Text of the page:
**UPDATE** This post was updated to add some more details as the to changes (or possibly the lack there of) we see in videos of the prototype Vessyl. Click here to jump down to it.
In case you have never heard of it, the Vessyl became available for pre-order in mid 2014, marketed as a cup that knows what you put in it. Pour water into it, a builtin display says “water”. Pour Coke in your Vessyl and it says “Coke”. Vessyl’s website claims that the cup and it’s app can help you “sleep better” and even “build muscle”. It does this by analyzing what you drink at the “molecular level” (in “real time”, I might add) and using that information to help you stay hydrated and eat (drink) better.
While it might be hard to believe how a cup could sell that requires its users to drink exclusively from it, has a battery that needs charged and costs $149, that has not stopped Mark One, Vessyl’s maker from raking in over $1 million for pre-orders and $3 million in venture capital.
But is a cup that knows what’s in it too good to be true? (Or perhaps just superfluously superfluous.) Well, you may be right. The Vessyl has been available for pre-order since around June, 2014 and at that time had a promised, yet vague, delivery date of “early 2015”. However, as of the writing of this post, neither a finished product nor even a specific shipping date are to be found.
So what happened to the Vessyl? In March, 2015, close to the original shipping date, Vessyl’s maker’s announced that they would need more time to “optimize the interior materials” which have “a large impact on the accuracy and dependability” of the Vessyl. At that time a new, and similarly vague shipping date of “early Q4 2015” was set.
In the following months, updates on Vessyl’s blog would continue to allude to problems with accuracy: “the Mark One team has been testing additional interior material options, while monitoring how they interact with the current sensors…” and “With the sustained focus on sensor improvements…”.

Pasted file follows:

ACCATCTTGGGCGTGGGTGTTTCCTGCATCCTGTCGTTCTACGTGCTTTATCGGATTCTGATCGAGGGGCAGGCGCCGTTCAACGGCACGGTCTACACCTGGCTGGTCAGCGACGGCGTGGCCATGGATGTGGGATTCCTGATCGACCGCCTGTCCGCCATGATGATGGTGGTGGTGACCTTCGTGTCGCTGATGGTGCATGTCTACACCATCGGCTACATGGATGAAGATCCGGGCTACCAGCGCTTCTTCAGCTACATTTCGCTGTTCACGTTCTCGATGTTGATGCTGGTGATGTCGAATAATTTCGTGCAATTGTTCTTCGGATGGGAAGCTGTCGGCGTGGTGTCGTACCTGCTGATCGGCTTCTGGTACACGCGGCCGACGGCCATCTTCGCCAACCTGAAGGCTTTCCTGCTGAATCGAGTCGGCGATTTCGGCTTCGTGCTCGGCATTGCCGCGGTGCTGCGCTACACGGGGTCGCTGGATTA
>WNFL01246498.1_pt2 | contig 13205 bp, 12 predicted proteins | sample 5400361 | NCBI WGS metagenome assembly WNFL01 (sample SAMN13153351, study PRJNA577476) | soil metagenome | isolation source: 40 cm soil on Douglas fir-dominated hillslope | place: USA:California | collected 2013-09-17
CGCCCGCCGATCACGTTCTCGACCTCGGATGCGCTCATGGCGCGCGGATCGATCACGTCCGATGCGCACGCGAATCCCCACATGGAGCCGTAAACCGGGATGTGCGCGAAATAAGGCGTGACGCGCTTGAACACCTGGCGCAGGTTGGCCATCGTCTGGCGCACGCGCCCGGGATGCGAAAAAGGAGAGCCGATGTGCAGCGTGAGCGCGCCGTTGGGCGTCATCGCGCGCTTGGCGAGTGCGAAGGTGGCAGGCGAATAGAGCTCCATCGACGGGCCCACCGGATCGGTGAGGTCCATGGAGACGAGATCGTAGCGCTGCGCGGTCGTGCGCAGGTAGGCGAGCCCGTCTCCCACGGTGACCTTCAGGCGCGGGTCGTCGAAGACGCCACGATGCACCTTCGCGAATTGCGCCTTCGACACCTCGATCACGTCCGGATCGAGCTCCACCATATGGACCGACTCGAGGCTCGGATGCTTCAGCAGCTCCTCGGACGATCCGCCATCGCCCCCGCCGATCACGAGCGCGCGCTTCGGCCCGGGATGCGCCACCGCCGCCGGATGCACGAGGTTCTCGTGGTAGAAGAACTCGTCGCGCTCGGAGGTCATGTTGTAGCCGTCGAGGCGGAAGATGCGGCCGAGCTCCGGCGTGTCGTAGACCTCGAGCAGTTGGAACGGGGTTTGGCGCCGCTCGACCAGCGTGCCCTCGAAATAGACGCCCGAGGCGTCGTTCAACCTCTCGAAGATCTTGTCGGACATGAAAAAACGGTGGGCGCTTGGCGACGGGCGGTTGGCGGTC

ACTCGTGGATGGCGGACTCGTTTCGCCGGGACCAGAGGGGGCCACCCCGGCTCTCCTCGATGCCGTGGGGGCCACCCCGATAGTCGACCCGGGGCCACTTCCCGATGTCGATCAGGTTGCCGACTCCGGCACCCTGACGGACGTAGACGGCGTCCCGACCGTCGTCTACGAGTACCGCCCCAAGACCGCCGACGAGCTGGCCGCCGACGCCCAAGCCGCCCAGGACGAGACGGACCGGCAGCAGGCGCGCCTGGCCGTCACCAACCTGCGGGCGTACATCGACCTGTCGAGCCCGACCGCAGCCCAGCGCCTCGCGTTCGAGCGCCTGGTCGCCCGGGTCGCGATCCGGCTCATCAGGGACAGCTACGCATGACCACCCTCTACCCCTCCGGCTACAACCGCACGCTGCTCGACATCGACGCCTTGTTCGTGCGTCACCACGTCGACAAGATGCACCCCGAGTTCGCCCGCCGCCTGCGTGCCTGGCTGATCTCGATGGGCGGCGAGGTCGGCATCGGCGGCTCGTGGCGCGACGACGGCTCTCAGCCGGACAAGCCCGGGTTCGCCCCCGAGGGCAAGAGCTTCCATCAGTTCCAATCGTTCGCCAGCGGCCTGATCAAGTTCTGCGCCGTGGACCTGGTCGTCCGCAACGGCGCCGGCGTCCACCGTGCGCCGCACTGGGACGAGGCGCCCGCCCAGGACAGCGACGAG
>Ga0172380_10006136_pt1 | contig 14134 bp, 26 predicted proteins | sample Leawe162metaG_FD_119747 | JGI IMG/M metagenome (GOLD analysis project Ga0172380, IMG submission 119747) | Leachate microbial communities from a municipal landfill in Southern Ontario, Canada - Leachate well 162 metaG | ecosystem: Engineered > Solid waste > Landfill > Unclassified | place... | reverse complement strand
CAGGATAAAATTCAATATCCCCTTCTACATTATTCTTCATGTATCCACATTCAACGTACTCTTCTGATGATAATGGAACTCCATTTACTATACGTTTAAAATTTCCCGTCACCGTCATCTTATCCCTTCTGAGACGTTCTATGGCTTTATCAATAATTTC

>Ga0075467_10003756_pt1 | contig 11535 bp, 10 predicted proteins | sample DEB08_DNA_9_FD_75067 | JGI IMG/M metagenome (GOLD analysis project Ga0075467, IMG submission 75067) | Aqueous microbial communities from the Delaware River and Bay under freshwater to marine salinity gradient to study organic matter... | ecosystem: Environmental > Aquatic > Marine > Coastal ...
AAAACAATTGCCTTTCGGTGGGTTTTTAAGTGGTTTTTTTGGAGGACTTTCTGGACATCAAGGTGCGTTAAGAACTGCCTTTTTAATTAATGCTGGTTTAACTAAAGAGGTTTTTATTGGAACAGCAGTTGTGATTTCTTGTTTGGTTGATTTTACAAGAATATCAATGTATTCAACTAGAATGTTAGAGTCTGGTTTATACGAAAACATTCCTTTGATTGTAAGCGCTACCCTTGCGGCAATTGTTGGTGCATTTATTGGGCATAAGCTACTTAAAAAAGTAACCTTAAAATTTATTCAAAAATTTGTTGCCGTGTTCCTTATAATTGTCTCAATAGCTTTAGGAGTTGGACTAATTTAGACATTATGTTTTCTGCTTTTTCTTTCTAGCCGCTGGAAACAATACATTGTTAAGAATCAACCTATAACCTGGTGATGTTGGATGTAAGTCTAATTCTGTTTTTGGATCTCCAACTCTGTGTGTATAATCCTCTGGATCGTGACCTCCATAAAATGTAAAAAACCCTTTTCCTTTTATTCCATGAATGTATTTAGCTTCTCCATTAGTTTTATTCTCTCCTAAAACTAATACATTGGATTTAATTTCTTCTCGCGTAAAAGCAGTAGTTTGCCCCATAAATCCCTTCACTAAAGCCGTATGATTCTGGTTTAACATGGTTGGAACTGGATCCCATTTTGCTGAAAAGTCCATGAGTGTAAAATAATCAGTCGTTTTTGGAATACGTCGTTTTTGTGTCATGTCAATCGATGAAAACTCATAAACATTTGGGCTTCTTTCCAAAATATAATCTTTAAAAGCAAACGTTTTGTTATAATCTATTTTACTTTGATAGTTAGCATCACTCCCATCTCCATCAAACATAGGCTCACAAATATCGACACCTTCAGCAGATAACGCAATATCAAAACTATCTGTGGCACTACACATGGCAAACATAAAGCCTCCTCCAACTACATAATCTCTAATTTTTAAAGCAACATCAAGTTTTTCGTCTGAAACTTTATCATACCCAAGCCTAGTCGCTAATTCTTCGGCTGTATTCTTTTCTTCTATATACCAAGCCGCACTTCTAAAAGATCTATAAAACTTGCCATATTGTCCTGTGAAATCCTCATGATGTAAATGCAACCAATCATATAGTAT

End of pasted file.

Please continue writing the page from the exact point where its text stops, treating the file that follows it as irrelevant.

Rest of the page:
June’s update, however, seems the most telling: “Our current goal is to determine the right solution for our sensor accuracy issues“. It is ironic that the Vessyl was suffering accuracy issues as the only thing that sets the Vessyl apart from, say a $5 travel mug, is the Vessyl’s ability to accurately sense liquid at a “molecular level” in “real time”. One wonders how even after the promised shipping date and millions of dollars later, the Vessyl was still unable to dependably accomplish its only task.
And for the Vessyl, sensor accuracy is much more important than for other health/fitness trackers. For example, a Fitbit has some room for error. If it misses a few steps or a few heart beats, no one notices because no one is counting their every step or heartbeat. However, Vessyl users know exactly what they drink, and will be auditing the Vessyl’s accuracy with every single use.
Any product that’s primary function is to tell its user what they just did, must be extremely accurate or it will otherwise be the subject of hate and frustration. Siri’s saving grace is that it is only a small part of what the iPhone does, and the user doesn’t depend on it to use the smart phone. If Siri was the only thing the iPhone did, her infrequent inaccuracies would quickly define the entire iPhone. Similarly, any inaccuracy in Vessyl’s sensors, even if infrequent, will be sure to inspire hate and frustration.